Georgia v. Brailsford, Powell & HoptonAnnotate this Case
3 U.S. 1 (1794)
U.S. Supreme Court
Georgia v. Brailsford, Powell & Hopton, 3 U.S. 3 Dall. 1 1 (1794)
Georgia v. Brailsford, Powell & Hopton
3 U.S. (3 Dall.) 1
The act of the Legislature of Georgia of 4 May, 1784, did not vest in the state debts due by a citizen of Georgia to a partnership, some of the members of which were citizens of South Carolina and one of whom was a subject of Great Britain.
No sequestration divests the property in the thing sequestered.
The act of the Legislature of Georgia sequestering debts due to British subjects prevented the recovery of the debt by suit during the continuance of the war, but the mere restoration of peace, as well as the terms of the treaty, revived the right of action.
This was a trial at the bar of the Court by a jury to determine the right of the State of Georgia, under the Confiscation Act of 4 May, 1782, to a debt due by a citizen of Georgia to a partnership composed of certain persons, some of whom were citizens of South Carolina and one of whom was a British subject and had been in England during the whole of the war of the Revolution.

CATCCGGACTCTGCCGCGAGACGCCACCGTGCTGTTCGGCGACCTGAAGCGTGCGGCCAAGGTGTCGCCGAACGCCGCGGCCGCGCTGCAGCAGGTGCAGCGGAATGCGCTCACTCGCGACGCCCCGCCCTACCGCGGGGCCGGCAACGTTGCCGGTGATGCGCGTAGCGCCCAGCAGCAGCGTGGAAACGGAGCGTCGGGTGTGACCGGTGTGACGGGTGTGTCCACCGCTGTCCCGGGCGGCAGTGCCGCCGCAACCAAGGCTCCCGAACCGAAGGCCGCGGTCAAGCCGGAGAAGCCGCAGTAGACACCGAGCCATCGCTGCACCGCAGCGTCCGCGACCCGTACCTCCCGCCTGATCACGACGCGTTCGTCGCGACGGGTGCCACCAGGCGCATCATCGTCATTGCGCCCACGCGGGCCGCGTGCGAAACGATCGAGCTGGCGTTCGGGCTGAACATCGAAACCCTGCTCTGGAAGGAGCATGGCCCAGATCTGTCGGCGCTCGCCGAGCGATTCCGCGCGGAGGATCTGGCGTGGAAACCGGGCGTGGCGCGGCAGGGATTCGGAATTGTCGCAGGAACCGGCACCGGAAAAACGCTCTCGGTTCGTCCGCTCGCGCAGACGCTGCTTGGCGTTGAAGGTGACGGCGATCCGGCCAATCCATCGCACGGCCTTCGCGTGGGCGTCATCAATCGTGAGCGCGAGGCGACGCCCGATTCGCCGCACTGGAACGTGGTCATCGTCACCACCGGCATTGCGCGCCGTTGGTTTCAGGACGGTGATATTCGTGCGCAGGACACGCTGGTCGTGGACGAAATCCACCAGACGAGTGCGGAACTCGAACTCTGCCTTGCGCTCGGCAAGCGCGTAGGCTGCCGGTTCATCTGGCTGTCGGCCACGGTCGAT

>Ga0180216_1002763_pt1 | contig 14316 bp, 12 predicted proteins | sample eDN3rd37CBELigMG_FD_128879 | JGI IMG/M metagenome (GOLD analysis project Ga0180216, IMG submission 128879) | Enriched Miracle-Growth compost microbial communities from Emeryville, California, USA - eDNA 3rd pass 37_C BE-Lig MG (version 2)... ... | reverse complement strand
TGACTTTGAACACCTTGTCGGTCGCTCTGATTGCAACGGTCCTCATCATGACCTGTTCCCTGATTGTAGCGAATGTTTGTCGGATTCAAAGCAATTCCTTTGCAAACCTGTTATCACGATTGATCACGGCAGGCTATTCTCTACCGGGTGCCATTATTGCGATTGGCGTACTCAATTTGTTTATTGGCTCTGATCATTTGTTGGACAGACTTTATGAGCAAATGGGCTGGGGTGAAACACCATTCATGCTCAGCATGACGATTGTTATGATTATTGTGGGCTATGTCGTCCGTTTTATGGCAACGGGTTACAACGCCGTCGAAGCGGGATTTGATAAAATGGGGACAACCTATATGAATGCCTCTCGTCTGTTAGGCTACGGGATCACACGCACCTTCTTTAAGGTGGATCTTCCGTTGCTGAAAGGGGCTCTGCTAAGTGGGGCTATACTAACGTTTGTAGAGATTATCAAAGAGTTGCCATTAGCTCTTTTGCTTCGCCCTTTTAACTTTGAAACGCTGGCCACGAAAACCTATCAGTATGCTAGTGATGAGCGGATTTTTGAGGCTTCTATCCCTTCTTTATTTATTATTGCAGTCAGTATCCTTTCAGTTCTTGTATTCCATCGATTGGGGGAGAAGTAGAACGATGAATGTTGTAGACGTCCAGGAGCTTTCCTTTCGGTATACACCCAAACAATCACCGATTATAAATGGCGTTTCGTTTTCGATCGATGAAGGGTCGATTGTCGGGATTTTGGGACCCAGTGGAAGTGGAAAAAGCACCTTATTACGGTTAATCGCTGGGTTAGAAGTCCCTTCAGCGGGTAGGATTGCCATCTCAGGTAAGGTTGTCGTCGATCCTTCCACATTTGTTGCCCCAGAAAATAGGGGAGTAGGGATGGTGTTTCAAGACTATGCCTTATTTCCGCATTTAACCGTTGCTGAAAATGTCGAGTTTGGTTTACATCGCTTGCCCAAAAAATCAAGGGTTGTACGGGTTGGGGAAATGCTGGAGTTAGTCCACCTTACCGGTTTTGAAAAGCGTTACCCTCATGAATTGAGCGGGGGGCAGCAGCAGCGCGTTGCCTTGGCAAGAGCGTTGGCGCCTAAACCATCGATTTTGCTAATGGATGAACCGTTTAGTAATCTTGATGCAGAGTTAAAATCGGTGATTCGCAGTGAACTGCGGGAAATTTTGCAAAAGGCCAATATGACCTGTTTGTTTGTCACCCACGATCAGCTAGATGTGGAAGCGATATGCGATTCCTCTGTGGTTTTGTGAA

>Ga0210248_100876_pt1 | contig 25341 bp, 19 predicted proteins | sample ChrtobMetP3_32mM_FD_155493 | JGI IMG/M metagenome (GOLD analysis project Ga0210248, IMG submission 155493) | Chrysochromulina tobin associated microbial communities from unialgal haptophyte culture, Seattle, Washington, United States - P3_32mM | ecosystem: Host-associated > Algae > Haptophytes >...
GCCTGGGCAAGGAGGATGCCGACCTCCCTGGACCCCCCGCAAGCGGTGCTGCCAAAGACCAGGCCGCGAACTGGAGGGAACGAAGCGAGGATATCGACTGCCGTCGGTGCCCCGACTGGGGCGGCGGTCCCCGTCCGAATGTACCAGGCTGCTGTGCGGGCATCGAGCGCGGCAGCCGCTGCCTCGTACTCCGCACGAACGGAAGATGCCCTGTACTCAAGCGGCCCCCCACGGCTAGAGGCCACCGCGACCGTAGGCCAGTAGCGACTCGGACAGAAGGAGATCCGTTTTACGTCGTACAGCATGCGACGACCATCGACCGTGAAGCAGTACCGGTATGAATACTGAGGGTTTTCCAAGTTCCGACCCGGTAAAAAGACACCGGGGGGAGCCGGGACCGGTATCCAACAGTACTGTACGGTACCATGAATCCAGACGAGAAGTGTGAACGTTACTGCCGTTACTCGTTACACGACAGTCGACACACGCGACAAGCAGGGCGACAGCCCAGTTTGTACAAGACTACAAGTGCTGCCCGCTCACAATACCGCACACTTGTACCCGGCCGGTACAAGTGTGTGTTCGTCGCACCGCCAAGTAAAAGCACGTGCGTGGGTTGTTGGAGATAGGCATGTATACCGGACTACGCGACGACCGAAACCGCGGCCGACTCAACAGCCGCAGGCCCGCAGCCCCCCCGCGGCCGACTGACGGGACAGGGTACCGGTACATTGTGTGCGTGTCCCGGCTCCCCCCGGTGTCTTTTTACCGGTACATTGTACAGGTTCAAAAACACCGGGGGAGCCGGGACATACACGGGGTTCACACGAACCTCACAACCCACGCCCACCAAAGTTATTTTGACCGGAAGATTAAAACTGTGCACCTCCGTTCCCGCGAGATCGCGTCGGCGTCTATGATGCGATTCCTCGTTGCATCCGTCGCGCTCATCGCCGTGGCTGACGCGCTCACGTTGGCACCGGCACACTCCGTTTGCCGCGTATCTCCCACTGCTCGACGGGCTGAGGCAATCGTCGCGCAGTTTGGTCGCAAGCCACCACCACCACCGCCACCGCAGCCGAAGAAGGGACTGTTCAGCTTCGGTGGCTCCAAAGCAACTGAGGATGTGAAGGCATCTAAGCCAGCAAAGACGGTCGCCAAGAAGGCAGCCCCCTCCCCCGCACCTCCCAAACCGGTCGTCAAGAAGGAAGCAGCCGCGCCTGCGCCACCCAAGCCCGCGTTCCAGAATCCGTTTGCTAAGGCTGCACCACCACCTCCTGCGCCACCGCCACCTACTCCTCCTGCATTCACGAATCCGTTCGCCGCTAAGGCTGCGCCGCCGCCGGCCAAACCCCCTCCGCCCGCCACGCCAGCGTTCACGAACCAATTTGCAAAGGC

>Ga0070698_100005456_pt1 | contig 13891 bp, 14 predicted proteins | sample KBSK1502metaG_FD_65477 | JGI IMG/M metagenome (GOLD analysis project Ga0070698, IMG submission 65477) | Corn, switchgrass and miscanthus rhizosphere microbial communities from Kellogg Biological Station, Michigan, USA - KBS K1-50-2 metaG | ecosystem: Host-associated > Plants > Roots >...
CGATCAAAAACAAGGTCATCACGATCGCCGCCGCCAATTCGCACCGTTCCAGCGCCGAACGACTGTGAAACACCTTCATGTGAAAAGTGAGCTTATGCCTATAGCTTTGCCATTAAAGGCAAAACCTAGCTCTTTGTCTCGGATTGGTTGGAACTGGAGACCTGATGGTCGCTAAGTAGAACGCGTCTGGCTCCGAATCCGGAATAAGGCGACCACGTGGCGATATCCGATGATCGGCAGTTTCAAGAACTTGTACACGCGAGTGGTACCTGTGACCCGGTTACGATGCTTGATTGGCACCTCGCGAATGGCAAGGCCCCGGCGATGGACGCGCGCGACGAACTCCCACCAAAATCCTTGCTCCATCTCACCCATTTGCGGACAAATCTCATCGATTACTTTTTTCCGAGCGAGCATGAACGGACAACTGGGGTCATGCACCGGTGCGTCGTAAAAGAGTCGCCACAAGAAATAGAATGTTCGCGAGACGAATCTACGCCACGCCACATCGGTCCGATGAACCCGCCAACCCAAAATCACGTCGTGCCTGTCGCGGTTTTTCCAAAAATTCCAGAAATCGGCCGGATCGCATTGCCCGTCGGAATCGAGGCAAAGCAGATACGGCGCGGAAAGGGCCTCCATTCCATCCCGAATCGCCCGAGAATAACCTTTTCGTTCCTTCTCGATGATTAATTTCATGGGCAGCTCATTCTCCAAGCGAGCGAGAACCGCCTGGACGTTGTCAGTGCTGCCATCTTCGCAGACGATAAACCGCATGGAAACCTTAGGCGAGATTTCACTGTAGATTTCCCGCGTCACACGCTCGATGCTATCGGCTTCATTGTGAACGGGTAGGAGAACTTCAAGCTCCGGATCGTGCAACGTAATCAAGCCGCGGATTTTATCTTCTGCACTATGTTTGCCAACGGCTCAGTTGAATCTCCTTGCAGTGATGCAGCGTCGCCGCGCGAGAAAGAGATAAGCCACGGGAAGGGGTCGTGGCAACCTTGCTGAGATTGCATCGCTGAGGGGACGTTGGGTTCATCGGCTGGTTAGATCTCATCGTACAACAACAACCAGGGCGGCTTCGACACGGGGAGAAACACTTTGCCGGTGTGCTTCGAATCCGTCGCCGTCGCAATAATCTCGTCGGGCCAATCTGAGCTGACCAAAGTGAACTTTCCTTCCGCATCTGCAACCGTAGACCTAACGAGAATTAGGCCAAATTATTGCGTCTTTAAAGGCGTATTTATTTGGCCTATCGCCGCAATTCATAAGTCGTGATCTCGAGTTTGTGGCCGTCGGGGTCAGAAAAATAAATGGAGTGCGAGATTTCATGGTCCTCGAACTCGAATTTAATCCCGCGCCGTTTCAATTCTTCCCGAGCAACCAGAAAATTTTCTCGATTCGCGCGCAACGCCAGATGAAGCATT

The plaintiffs alleged that James Spalding, a citizen of Georgia and surviving co-partner of Kelsall & Spalding, was indebted to the defendants in the penal sum of
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